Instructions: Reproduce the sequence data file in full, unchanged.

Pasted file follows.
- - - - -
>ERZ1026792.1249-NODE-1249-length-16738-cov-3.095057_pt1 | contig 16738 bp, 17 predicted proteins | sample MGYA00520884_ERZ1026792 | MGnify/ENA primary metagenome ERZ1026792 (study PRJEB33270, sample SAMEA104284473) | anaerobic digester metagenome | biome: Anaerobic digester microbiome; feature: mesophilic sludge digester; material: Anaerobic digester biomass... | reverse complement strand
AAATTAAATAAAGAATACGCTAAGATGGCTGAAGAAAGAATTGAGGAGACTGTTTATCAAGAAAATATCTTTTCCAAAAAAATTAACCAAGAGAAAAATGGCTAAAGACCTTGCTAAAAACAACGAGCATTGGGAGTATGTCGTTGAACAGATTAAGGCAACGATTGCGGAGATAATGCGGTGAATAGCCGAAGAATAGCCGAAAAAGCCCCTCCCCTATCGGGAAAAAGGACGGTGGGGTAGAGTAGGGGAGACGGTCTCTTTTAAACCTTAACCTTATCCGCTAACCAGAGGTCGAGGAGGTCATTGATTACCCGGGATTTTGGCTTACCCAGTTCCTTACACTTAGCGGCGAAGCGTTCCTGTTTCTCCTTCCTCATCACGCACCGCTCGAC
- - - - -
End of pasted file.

>ERZ1026792.1249-NODE-1249-length-16738-cov-3.095057_pt1 | contig 16738 bp, 17 predicted proteins | sample MGYA00520884_ERZ1026792 | MGnify/ENA primary metagenome ERZ1026792 (study PRJEB33270, sample SAMEA104284473) | anaerobic digester metagenome | biome: Anaerobic digester microbiome; feature: mesophilic sludge digester; material: Anaerobic digester biomass... | reverse complement strand
AAATTAAATAAAGAATACGCTAAGATGGCTGAAGAAAGAATTGAGGAGACTGTTTATCAAGAAAATATCTTTTCCAAAAAAATTAACCAAGAGAAAAATGGCTAAAGACCTTGCTAAAAACAACGAGCATTGGGAGTATGTCGTTGAACAGATTAAGGCAACGATTGCGGAGATAATGCGGTGAATAGCCGAAGAATAGCCGAAAAAGCCCCTCCCCTATCGGGAAAAAGGACGGTGGGGTAGAGTAGGGGAGACGGTCTCTTTTAAACCTTAACCTTATCCGCTAACCAGAGGTCGAGGAGGTCATTGATTACCCGGGATTTTGGCTTACCCAGTTCCTTACACTTAGCGGCGAAGCGTTCCTGTTTCTCCTTCCTCATCACGCACCGCTCGAC